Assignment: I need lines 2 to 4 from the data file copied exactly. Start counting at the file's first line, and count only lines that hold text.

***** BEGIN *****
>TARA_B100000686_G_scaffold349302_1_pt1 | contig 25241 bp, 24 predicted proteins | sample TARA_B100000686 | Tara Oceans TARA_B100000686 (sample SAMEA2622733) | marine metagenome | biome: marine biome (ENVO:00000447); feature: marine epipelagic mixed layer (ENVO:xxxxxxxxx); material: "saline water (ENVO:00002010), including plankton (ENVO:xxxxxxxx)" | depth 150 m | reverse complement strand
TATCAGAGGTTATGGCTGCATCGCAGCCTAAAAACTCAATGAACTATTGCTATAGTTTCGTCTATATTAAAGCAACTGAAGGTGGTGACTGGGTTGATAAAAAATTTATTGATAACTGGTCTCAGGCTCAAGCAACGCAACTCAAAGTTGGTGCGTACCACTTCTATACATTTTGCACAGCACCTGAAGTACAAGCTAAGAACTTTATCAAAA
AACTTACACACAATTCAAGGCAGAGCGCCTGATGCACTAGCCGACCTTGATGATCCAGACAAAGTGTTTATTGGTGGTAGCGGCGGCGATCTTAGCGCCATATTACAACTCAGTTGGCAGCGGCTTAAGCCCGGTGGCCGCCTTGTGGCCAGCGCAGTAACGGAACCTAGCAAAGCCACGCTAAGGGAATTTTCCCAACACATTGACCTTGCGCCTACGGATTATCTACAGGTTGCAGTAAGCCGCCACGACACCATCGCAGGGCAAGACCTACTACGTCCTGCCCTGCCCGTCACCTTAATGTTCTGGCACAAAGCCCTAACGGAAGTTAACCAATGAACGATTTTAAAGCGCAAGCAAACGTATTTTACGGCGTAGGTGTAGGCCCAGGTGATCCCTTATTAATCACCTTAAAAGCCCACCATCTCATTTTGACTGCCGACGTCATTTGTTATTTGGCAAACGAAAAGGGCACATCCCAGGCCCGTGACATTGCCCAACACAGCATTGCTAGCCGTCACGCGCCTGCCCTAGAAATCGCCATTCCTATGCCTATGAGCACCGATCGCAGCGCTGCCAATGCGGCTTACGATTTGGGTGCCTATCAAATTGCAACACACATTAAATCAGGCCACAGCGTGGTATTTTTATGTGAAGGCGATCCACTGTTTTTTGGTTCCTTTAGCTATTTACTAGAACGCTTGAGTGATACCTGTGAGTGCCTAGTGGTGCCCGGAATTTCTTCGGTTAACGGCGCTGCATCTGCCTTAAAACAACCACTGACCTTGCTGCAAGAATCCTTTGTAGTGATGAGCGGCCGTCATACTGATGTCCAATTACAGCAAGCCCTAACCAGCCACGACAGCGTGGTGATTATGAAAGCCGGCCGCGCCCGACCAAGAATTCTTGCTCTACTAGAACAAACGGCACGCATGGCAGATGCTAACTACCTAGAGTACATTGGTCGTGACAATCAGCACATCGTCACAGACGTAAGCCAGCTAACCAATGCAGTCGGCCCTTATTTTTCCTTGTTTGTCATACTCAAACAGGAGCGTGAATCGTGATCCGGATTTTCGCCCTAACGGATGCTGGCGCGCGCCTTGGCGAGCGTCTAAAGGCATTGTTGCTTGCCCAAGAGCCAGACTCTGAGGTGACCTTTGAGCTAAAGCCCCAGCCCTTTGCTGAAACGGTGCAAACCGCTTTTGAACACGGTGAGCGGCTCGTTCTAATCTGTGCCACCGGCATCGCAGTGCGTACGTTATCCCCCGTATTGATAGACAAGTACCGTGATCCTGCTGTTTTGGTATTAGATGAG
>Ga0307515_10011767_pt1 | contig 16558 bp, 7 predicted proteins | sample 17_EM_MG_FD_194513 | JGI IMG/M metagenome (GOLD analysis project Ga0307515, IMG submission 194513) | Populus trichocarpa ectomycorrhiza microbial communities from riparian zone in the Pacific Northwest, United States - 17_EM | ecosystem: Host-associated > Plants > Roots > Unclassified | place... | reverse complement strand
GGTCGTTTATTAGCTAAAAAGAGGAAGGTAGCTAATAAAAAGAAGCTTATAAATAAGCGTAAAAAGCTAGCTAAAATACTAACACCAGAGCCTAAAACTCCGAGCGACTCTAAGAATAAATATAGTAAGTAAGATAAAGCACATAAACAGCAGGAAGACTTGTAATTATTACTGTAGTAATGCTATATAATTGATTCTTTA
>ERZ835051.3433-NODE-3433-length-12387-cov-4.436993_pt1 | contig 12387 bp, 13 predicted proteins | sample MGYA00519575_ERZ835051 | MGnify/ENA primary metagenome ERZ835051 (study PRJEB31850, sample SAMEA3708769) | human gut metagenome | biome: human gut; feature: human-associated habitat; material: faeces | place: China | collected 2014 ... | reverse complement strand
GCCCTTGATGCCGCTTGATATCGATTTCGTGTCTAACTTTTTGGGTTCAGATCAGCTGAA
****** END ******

TATCAGAGGTTATGGCTGCATCGCAGCCTAAAAACTCAATGAACTATTGCTATAGTTTCGTCTATATTAAAGCAACTGAAGGTGGTGACTGGGTTGATAAAAAATTTATTGATAACTGGTCTCAGGCTCAAGCAACGCAACTCAAAGTTGGTGCGTACCACTTCTATACATTTTGCACAGCACCTGAAGTACAAGCTAAGAACTTTATCAAAA
AACTTACACACAATTCAAGGCAGAGCGCCTGATGCACTAGCCGACCTTGATGATCCAGACAAAGTGTTTATTGGTGGTAGCGGCGGCGATCTTAGCGCCATATTACAACTCAGTTGGCAGCGGCTTAAGCCCGGTGGCCGCCTTGTGGCCAGCGCAGTAACGGAACCTAGCAAAGCCACGCTAAGGGAATTTTCCCAACACATTGACCTTGCGCCTACGGATTATCTACAGGTTGCAGTAAGCCGCCACGACACCATCGCAGGGCAAGACCTACTACGTCCTGCCCTGCCCGTCACCTTAATGTTCTGGCACAAAGCCCTAACGGAAGTTAACCAATGAACGATTTTAAAGCGCAAGCAAACGTATTTTACGGCGTAGGTGTAGGCCCAGGTGATCCCTTATTAATCACCTTAAAAGCCCACCATCTCATTTTGACTGCCGACGTCATTTGTTATTTGGCAAACGAAAAGGGCACATCCCAGGCCCGTGACATTGCCCAACACAGCATTGCTAGCCGTCACGCGCCTGCCCTAGAAATCGCCATTCCTATGCCTATGAGCACCGATCGCAGCGCTGCCAATGCGGCTTACGATTTGGGTGCCTATCAAATTGCAACACACATTAAATCAGGCCACAGCGTGGTATTTTTATGTGAAGGCGATCCACTGTTTTTTGGTTCCTTTAGCTATTTACTAGAACGCTTGAGTGATACCTGTGAGTGCCTAGTGGTGCCCGGAATTTCTTCGGTTAACGGCGCTGCATCTGCCTTAAAACAACCACTGACCTTGCTGCAAGAATCCTTTGTAGTGATGAGCGGCCGTCATACTGATGTCCAATTACAGCAAGCCCTAACCAGCCACGACAGCGTGGTGATTATGAAAGCCGGCCGCGCCCGACCAAGAATTCTTGCTCTACTAGAACAAACGGCACGCATGGCAGATGCTAACTACCTAGAGTACATTGGTCGTGACAATCAGCACATCGTCACAGACGTAAGCCAGCTAACCAATGCAGTCGGCCCTTATTTTTCCTTGTTTGTCATACTCAAACAGGAGCGTGAATCGTGATCCGGATTTTCGCCCTAACGGATGCTGGCGCGCGCCTTGGCGAGCGTCTAAAGGCATTGTTGCTTGCCCAAGAGCCAGACTCTGAGGTGACCTTTGAGCTAAAGCCCCAGCCCTTTGCTGAAACGGTGCAAACCGCTTTTGAACACGGTGAGCGGCTCGTTCTAATCTGTGCCACCGGCATCGCAGTGCGTACGTTATCCCCCGTATTGATAGACAAGTACCGTGATCCTGCTGTTTTGGTATTAGATGAG
>Ga0307515_10011767_pt1 | contig 16558 bp, 7 predicted proteins | sample 17_EM_MG_FD_194513 | JGI IMG/M metagenome (GOLD analysis project Ga0307515, IMG submission 194513) | Populus trichocarpa ectomycorrhiza microbial communities from riparian zone in the Pacific Northwest, United States - 17_EM | ecosystem: Host-associated > Plants > Roots > Unclassified | place... | reverse complement strand